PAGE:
For the beer connoisseurs, The Cotswolds Brewing Company is definitely worth a visit. Just outside Bourton-on-the-Water, is the home of Cotswolds Lager – the lager for bitter drinkers.
While you’re there you can indulge yourself in a tour of the brewery, with a bit of sampling along the way. Afterwards, you can peruse the shop for a few takeaway bottles as a souvenir of your trip.
15. Chedworth Roman Villa
Where: Chedworth Roman Villa, Cheltenham GL54 3LJ
This Roman Villa has the wow factor. It’s one of the biggest and most elaborate of Britain’s Roman Villas, rediscovered by the Victorians around 150 years ago.
Thanks to a recent conservation project, you can now explore the extensive mosaic floors, bathhouse rooms and hypocaust systems, and look around a small museum that shows off the artefacts that have been found on-site.
Aside from the deeply astounding historic importance of this place, it’s also set in idyllic surroundings amongst rich wildlife and beautiful scenery.
16. Cooper’s Hill
Where: Coopers Hill, Little Shurdington, Gloucester
For anyone not from this area, Cooper’s Hill would be a delightful nature reserve in which to enjoy a bit of Cotswold tranquillity of an afternoon. To the locals, it’s known for its 600-year-old annual Cheese Rolling Festival.
That’s right, every Spring bank holiday, locals meet on Cooper’s Hill to take part in the age-old event which sees participants chase down a 200-year-old hill…. After a wheel of double-gloucester cheese. The prize: You guessed it – cheese.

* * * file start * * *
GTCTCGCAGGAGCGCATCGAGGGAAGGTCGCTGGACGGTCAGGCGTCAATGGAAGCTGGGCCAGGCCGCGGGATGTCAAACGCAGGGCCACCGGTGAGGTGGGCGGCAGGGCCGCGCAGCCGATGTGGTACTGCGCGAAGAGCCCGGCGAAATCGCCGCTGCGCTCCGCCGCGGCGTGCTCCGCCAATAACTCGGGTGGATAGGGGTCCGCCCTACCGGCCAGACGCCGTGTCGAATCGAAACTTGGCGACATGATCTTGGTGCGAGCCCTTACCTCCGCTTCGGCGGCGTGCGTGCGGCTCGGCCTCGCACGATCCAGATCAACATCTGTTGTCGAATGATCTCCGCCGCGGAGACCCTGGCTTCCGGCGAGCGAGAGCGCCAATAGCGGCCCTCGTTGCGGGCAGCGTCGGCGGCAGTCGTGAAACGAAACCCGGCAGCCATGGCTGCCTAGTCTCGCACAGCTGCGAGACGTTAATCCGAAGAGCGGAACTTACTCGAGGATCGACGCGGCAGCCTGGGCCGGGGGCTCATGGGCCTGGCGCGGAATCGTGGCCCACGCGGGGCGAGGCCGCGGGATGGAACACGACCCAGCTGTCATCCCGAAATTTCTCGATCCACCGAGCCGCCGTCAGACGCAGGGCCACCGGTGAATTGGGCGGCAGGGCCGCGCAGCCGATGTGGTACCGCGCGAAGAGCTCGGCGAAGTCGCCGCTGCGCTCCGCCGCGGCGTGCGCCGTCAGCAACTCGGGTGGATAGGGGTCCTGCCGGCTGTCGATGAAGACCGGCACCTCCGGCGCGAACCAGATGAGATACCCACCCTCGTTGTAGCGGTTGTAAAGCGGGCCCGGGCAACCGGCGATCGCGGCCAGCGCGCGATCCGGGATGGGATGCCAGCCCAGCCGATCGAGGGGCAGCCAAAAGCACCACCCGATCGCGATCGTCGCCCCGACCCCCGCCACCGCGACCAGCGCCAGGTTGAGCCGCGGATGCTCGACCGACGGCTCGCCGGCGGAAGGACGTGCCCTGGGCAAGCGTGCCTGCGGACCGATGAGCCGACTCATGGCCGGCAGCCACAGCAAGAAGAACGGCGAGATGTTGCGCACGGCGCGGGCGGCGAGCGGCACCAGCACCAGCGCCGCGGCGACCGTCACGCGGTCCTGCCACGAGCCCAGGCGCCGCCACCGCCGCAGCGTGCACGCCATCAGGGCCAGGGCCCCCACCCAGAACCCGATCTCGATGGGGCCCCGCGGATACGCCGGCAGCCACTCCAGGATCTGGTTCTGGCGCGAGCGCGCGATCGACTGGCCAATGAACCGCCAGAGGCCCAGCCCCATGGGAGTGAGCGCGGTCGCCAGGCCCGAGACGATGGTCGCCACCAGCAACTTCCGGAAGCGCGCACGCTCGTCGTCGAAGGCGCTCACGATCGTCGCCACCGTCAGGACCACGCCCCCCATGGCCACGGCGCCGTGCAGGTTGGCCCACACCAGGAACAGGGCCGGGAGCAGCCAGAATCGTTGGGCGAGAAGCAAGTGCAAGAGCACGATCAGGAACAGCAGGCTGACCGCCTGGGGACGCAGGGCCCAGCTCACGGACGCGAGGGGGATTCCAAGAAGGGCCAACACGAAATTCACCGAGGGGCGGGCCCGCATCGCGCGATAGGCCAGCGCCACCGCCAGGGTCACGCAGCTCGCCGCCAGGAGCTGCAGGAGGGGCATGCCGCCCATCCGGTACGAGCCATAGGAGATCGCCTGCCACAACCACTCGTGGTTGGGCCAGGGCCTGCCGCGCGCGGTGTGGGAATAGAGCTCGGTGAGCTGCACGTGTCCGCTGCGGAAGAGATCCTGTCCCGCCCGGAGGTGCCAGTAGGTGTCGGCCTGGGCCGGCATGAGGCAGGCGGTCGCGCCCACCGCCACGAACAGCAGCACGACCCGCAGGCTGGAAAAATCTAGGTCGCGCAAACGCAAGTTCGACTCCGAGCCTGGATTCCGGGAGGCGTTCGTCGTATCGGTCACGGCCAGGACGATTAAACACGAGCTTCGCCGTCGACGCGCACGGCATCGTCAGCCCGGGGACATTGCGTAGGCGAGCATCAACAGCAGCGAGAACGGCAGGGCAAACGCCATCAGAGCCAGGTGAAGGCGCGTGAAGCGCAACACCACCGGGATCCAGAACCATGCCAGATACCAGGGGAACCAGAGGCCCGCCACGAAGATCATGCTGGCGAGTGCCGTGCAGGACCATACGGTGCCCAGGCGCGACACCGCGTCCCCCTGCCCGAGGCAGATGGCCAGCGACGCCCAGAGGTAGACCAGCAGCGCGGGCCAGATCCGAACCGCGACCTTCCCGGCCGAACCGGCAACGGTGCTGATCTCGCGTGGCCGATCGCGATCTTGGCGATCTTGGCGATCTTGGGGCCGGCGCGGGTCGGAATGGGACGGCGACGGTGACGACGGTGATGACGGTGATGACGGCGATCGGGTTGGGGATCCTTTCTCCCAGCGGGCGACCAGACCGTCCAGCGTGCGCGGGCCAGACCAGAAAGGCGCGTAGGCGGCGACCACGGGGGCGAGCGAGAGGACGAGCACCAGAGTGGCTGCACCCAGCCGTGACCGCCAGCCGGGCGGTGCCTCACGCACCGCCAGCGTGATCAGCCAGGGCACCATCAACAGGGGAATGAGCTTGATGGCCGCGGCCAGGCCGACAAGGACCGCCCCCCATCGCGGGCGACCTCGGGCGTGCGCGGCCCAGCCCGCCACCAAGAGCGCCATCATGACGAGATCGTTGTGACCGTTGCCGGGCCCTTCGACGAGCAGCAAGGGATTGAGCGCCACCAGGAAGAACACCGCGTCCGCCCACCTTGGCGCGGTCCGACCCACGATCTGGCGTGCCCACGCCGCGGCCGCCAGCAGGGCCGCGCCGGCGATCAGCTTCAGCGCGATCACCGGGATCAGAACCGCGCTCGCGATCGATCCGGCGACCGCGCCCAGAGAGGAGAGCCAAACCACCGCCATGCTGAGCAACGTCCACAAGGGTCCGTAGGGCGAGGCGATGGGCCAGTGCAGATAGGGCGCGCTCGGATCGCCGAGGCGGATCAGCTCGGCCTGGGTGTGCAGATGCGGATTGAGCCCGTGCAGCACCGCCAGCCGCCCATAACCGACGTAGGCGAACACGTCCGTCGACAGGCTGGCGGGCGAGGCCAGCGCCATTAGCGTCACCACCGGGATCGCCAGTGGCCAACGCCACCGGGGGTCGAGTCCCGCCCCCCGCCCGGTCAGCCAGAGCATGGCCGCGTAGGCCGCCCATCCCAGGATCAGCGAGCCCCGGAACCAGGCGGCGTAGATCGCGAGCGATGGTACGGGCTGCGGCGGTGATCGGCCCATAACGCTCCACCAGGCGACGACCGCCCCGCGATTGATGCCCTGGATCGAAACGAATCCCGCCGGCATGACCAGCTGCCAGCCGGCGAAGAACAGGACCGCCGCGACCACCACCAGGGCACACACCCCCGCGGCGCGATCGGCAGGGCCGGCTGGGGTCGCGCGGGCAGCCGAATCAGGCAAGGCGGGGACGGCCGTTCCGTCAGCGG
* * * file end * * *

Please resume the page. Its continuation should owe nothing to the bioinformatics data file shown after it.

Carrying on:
17. Dyrham Park
Where: Dyrham, Bath, Chippenham SN14 8HY
Dyrham Park is a National Trust-owned baroque country park set in an ancient deer park in South Gloucestershire.
Its stately house, adjoining orangery, stables and church are all Grade I listed buildings and are often used for concerts and sets for televised dramas or films.
Visitors can explore the grounds on self-guided walks, look around the great house, or enjoy any of the exhibitions and events the venue puts on across the year.
18. Bath Spa
For a day of both historic interest and a spot of shopping and dining, Bath is a favourite.
On the Southernmost edge of the Cotswolds, it is a charming spot, its spa town being the only place in England where you can actually bathe in naturally hot spa water. You can even enter Bath by walking along the historic Kennet and Avon canal via Bathampton and its lovely lunchtime pub, The George Inn.
19. Snowshill Lavender Fields
Where: Hill Barn Farm Cottage, Snowshill WR12 7JY
Best visited in Spring and Summer, Snowshill lavender fields in bloom are a sight to behold.
The Lavender Farm itself at Hill Barn Farm will allow you a day of full exploration of the fields, followed by a cup of tea and a slice of cake at the Cotswold Lavender tearoom.
Where: Gloucestershire, GL6
When you get there, it’ll be easy to see why Nailsworth has been recently selected by The Sunday Times as one of the best places to live in Britain.
Sitting quietly on the Nailsworth Stream on the south-westerly edge of the Cotswold, this village has kept its history and heritage alive by converting its mills into restaurants, independent shops and cafes. Nailsworth also has a thriving market scene with a regular fish market, oyster bar, food hall and bakery.
As you can see, there’s no shortage of things to do in the Cotswolds, these being just 20 of an exhaustive list.
We’d also stress that none of these activities is worth doing if not combined with a bit of outdoors walking, cycling, or – as there’s frankly no better way to enjoy the area – via a hearty pub walk.